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It has taken four years, but Spain has finally been defeated in the Valtònyc case. Belgian public prosecutors have announced that they will not appeal the ruling handed down on Tuesday by the Ghent Court of Appeal denying the extradition of the Mallorcan rapper Josep Miquel Arenas (aka Valtònyc), and that means that the European Arrest Warrant with which Spanish justice seeks his return has now been definitively rejected. "The prosecution has decided not to appeal," said the public prosecutors' office. And that's it: the final verse of the musician's legal battle in Belgium has been sung, after four years in exile avoiding a prison sentence in Spain over the content of some of his lyrics.

The initial news broke this morning: the Ghent Court of Appeal rejected Valtònyc's extradition after re-examining his case. "We won, Valtònyc," tweeted lawyer Gonzalo Boye. The hearing had been necessary because the Court of Cassation last January ordered a review of the initial refusal to extradite the Mallorcan rapper to Spain for the crime of defamation. The appeal court then made a re-examination of the case, with respect to the offence of defamation in general. That is, whether the singer's insults, directed at the Spanish king in some of his songs, are a crime in Belgium under the country's penal code. The final conclusion was clear: the court rejected the singer's extradition.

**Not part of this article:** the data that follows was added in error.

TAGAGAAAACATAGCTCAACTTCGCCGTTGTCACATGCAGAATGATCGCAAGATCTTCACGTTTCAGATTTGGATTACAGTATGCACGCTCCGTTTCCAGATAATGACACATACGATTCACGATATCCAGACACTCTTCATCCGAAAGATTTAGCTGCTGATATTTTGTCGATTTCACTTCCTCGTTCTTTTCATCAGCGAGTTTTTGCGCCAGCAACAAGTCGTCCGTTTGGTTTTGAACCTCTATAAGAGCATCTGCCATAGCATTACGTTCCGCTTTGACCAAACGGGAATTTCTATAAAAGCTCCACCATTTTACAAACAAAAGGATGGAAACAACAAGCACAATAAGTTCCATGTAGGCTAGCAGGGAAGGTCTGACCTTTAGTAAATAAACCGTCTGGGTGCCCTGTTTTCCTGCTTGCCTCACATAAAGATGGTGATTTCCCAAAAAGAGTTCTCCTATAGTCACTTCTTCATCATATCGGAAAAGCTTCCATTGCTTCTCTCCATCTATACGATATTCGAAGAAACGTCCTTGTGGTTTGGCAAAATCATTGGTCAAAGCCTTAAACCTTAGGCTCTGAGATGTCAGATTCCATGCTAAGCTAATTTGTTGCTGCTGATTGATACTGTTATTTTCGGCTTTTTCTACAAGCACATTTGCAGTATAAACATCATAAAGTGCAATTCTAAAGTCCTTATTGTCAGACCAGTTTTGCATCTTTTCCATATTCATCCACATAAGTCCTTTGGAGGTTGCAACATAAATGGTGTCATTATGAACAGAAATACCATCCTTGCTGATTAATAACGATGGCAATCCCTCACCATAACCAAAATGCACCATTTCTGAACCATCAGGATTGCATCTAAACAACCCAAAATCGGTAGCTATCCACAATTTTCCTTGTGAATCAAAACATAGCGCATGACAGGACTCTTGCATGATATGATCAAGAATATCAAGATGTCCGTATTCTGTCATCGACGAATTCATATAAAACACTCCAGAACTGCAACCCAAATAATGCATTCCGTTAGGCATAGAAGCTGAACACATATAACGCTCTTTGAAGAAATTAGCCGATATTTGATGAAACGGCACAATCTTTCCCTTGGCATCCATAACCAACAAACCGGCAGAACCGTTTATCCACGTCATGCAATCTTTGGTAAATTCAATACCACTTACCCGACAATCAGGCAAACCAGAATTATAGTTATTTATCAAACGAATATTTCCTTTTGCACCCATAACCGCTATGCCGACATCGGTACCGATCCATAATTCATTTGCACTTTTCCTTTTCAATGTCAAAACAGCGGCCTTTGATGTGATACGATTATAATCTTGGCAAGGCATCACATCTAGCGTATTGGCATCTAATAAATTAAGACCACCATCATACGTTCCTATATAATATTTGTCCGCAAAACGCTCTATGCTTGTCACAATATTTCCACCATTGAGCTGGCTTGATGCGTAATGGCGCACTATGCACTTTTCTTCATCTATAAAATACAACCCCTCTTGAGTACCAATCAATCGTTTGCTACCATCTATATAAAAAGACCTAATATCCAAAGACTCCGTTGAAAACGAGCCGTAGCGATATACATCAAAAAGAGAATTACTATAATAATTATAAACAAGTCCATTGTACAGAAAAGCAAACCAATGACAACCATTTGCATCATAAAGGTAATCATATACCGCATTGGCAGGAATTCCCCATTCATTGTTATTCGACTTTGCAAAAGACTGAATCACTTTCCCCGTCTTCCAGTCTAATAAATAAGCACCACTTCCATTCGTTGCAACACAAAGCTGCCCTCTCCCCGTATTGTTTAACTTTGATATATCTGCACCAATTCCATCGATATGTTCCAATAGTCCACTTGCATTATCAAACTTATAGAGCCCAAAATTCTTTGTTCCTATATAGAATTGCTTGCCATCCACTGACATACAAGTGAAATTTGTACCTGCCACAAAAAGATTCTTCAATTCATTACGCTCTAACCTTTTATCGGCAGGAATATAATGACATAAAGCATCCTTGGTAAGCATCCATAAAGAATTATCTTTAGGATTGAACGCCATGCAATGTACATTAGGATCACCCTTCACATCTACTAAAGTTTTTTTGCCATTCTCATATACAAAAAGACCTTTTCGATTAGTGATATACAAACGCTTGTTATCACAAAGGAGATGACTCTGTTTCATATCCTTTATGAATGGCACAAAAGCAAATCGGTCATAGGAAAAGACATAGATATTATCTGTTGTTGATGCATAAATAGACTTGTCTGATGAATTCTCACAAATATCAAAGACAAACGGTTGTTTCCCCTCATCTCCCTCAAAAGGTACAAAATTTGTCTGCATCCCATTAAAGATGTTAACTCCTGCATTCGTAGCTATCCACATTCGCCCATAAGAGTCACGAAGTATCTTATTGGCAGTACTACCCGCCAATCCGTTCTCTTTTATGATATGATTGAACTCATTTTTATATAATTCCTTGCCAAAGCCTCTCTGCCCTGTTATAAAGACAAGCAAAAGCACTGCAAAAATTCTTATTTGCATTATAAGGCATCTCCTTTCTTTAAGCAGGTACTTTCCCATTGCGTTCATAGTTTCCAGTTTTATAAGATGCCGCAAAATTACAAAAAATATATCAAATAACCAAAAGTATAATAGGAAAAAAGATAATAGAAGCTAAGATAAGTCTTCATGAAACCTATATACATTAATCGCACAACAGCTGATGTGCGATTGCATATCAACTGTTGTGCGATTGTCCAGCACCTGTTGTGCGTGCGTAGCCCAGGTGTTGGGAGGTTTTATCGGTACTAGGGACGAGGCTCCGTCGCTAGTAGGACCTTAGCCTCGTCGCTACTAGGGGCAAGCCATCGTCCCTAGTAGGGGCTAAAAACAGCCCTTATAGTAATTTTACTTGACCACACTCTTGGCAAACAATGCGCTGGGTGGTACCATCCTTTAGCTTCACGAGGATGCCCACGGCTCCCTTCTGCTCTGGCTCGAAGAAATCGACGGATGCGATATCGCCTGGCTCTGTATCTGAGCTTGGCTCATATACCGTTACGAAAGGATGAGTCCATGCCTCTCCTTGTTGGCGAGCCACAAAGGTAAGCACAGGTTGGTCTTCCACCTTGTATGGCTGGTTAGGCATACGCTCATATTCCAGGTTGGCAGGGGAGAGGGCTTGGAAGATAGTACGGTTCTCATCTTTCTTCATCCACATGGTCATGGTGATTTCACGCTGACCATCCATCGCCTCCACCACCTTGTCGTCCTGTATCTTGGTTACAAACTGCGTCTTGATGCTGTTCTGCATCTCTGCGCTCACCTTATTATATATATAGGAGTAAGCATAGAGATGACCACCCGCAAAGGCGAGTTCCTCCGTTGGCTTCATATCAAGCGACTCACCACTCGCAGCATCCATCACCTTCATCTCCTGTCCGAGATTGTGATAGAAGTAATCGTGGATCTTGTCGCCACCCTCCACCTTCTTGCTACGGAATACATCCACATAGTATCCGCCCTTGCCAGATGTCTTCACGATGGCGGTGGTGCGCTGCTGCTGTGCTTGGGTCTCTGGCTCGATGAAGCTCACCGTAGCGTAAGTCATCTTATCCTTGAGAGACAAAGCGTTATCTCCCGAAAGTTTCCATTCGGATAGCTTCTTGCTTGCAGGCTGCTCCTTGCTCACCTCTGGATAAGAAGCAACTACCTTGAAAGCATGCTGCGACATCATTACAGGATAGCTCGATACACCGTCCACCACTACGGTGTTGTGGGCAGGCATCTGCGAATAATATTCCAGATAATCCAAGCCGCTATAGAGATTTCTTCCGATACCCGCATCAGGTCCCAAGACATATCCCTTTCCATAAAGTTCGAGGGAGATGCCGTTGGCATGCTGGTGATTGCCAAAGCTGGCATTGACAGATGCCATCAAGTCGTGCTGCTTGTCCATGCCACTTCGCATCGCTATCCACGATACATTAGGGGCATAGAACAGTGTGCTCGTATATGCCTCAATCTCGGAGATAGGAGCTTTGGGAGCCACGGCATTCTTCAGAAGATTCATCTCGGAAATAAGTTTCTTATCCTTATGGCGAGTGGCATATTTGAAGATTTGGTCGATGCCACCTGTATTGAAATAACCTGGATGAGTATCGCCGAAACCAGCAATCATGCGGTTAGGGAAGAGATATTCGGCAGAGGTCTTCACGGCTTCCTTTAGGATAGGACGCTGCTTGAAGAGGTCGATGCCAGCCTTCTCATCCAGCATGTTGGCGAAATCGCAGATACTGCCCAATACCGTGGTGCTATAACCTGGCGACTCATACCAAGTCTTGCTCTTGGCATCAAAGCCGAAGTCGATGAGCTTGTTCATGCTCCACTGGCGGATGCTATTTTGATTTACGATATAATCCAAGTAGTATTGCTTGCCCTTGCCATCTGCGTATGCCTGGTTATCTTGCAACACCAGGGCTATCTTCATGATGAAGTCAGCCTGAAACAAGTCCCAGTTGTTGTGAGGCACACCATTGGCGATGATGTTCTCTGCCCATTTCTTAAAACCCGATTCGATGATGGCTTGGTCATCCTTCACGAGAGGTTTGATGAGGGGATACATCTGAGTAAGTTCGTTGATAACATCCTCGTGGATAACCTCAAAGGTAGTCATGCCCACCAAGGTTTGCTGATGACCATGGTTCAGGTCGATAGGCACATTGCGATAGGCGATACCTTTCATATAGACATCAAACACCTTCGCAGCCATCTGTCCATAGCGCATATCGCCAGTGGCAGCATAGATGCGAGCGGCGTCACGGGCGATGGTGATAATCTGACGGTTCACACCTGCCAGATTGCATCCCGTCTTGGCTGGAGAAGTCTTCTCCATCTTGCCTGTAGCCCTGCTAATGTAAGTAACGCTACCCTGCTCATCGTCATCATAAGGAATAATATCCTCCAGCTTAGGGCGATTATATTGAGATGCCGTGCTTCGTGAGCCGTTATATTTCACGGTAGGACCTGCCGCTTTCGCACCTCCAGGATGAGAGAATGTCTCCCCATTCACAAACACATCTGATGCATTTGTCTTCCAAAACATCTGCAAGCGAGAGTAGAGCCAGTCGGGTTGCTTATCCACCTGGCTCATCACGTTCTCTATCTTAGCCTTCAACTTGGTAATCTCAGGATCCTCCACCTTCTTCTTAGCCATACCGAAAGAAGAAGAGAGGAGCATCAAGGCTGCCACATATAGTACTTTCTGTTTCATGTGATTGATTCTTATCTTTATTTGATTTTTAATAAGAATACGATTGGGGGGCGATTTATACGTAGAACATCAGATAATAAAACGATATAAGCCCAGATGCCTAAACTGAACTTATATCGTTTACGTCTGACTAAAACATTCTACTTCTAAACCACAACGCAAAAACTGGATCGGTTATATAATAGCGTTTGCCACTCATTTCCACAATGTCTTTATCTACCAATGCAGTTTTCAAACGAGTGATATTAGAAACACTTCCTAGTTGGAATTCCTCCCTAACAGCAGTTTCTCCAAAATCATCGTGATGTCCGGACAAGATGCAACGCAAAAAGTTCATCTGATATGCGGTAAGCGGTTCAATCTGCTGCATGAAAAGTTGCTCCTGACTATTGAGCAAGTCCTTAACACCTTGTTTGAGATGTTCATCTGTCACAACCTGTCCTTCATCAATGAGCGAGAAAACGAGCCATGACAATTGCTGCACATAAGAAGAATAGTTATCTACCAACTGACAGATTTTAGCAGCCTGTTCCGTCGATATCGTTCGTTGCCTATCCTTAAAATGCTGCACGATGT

The ruling is final

Following the decision announced by the Belgian court this Tuesday, the prosecution had one day to appeal. Failure to do so would mean that the appeal path had reached its end. And so it has been. The Belgian public prosecutors announced this afternoon that they will not appeal the ruling handed down by the Ghent Court of Appeal: "The prosecutor has decided not to appeal." Therefore, the decision is final and the extradition order against Valtònyc is definitively thrown out. It is clear, however, that the rapper will not be able to return home. To return to Spain, he might have to wait for the offence to expire under the statute of limitations. In any case, this long-running legal battle in Belgium is over and the Mallorcan musician can travel freely throughout the rest of the European Union.

In 2018, Spanish justice sentenced him to three and a half years in prison for glorifying terrorism, insulting the crown and threats against an individual. In response, he left Spain. Four years later, the fourth ruling in favour of Valtònyc has arrived. On three previous occasions (courts of first instance, appeals and cassation) the Spanish judicial authorities' request for the singer's extradition was denied, for each of the three crimes of which he had been convicted in Spain. During the process, two key facts emerged: firstly, the European Court of Justice was consulted because the Spanish state had attempted to extradite him under a law passed subsequent to the facts of the case, with the EU court ruling in the rapper's favour; secondly, Belgium changed its own law, eradicating the crime of lèse-majesté - insults to the crown - from its penal code after declaring it unconstitutional. For its part, the Spanish state appealed all the previous rulings against it in the Valtònyc case, so that the Court of Appeal had to respond to the extradition request again this Monday. This time, however, Spain has suffered its final defeat.